News - September 9, 2016

Meanwhile in... Italy

Carina Nieuwenweg

On Wednesday 24 August the mountainous area of central Italy was struck by an earthquake with a magnitude of 6.2 on the Richter scale, killing almost 300 people and leaving 2000 people homeless.

Comment by Marco Dompé, Ph.D student at Physical chemistry and soft matter

‘The earthquake is a real disaster. People could feel the earth trembling in the middle of the night: one big quake followed by more, smaller tremors. In the morning news it turned out that a lot of people where dead or missing and that they were trying to rescue people. But hour after hour the number of dead increased. The mayor of the town which was affected the most, Amatrice, stated at a certain point that half of the town just does not exist anymore.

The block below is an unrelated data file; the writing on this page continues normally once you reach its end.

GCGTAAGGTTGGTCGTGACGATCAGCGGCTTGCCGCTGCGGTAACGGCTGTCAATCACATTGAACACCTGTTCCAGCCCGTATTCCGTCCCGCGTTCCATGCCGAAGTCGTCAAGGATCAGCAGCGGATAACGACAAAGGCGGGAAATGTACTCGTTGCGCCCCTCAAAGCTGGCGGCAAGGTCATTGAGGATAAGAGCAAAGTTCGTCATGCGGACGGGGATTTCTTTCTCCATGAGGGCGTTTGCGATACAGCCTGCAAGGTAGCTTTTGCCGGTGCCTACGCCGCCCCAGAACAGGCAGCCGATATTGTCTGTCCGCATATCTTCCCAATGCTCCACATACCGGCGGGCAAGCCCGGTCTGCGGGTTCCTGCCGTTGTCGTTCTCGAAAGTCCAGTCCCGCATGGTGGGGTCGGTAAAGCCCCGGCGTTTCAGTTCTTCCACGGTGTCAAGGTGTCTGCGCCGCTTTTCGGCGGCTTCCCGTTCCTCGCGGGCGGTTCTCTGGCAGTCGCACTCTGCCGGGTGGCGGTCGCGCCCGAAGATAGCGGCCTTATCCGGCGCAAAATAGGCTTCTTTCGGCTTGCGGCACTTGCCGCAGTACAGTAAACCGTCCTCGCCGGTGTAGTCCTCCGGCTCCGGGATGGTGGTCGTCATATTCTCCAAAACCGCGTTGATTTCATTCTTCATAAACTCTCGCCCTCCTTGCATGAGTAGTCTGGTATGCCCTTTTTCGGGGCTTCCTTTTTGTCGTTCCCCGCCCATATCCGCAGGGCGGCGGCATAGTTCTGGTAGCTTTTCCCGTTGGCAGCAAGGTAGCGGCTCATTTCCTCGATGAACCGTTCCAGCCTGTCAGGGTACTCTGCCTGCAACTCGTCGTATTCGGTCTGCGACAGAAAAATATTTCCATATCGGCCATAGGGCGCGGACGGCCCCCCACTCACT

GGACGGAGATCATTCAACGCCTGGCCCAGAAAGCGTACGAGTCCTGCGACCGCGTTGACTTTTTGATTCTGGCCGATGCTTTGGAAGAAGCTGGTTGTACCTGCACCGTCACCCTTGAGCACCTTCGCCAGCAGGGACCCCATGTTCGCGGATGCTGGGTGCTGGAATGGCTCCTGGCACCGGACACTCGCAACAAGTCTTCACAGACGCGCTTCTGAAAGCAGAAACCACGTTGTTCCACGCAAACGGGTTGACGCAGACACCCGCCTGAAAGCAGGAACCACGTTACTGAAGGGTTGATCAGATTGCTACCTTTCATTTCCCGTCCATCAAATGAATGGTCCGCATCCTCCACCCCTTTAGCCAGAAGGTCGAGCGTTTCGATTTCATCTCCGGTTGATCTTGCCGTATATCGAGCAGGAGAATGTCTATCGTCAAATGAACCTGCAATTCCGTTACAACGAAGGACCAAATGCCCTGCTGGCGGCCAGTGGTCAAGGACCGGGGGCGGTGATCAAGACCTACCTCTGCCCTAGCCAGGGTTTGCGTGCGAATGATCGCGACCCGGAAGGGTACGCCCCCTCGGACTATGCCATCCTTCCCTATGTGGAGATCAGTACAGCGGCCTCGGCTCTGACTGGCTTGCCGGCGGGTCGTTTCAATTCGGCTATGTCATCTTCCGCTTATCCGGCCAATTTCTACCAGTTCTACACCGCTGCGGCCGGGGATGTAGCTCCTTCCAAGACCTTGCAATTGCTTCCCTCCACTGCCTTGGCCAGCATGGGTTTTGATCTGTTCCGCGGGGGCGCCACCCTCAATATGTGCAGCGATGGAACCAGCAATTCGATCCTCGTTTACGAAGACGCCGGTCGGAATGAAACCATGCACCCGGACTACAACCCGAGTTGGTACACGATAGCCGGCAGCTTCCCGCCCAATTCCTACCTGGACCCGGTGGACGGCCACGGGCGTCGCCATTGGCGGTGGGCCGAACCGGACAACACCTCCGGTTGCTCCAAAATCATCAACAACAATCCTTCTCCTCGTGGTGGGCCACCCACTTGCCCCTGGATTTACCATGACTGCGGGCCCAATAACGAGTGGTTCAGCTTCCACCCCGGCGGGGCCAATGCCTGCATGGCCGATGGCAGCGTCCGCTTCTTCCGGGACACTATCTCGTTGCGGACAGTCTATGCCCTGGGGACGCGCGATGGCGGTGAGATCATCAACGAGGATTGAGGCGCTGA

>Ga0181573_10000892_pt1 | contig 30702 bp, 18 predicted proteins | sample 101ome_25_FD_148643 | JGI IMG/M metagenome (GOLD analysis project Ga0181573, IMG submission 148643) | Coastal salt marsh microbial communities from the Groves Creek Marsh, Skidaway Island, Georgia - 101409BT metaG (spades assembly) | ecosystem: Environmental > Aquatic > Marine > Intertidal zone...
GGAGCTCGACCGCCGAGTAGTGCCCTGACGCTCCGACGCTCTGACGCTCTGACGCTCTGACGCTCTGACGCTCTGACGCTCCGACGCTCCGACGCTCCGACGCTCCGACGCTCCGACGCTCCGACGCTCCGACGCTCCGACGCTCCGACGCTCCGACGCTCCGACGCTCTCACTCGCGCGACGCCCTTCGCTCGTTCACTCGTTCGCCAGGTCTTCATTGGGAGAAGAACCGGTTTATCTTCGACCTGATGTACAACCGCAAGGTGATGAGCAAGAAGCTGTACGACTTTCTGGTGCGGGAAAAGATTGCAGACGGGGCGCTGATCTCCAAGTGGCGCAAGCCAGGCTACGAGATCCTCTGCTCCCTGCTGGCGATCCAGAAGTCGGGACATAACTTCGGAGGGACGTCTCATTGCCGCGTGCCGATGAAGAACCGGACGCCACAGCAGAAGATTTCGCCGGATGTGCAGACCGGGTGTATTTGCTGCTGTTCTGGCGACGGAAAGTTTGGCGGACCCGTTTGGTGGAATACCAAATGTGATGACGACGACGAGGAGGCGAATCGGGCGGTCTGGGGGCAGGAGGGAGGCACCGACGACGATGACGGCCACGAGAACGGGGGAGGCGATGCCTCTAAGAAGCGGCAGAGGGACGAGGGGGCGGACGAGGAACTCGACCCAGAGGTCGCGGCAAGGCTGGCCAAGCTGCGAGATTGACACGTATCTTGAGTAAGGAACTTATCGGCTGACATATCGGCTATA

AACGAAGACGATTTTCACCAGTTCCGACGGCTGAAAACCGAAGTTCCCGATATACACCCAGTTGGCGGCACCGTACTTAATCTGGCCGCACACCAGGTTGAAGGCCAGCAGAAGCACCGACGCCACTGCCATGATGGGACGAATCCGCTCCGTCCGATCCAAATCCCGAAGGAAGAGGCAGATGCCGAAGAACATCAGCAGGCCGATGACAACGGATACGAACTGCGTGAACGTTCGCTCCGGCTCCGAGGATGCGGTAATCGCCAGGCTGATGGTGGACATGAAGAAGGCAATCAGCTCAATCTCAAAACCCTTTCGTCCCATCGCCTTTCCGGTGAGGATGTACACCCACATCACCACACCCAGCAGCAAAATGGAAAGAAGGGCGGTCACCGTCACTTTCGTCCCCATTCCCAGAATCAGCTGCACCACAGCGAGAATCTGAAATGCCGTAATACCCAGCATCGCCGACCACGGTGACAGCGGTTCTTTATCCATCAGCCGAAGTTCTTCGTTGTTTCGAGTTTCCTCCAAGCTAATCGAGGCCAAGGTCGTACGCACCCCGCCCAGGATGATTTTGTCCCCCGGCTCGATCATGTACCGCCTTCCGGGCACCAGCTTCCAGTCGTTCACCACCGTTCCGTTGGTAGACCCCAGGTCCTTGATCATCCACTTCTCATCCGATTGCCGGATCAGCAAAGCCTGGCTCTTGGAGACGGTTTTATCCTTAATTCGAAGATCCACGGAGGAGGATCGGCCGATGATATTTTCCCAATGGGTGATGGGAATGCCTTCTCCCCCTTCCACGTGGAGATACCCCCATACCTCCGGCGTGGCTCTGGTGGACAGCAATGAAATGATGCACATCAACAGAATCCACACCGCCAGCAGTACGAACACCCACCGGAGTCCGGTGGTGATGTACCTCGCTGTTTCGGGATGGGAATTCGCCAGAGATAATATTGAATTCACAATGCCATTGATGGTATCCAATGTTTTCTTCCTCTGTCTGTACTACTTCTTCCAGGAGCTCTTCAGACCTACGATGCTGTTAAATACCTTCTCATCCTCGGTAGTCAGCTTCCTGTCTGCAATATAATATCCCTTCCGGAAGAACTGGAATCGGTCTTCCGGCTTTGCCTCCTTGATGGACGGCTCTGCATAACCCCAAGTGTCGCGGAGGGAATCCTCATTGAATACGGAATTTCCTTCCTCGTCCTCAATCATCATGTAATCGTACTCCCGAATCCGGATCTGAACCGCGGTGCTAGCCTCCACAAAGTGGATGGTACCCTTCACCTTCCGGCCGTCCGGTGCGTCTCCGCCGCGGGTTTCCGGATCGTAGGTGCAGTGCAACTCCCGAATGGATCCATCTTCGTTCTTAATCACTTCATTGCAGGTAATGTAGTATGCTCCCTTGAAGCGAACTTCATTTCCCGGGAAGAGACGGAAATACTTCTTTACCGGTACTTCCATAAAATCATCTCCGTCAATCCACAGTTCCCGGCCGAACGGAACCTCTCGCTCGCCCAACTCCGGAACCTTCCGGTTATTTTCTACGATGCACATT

Soon after that, people started to question if the buildings were earthquake-proof enough. After the disastrous earthquake of L'Aquila in 2009 a lot of money was allocated to improving buildings. But people are annoyed to learn that some buildings were not made earthquake-safe. For example, an old church which should have been improved but which was not: it collapsed and the house below it was destroyed, killing a family with little children. The news is filled with scandals like this.

I can imagine that it is difficult to improve historic buildings. Reconstructing normal houses is one thing but reinforcing old buildings is another. If you want to make them safe you should reshape and sometimes rebuild them since some of them were built centuries ago. But then they lose some of their cultural value. It is a tradeoff but in my opinion the safety of people should always come first.

What is even worse is that extreme right political parties in Italy are using this for their campaign: they are stating that the victims of the earthquake who have lost their homes have to stay in tents whereas immigrants stay in hotels or houses at this moment. I think this is ridiculous but, strangely, people are impressed by such quotes. Probably because they are angry and looking for a scapegoat.’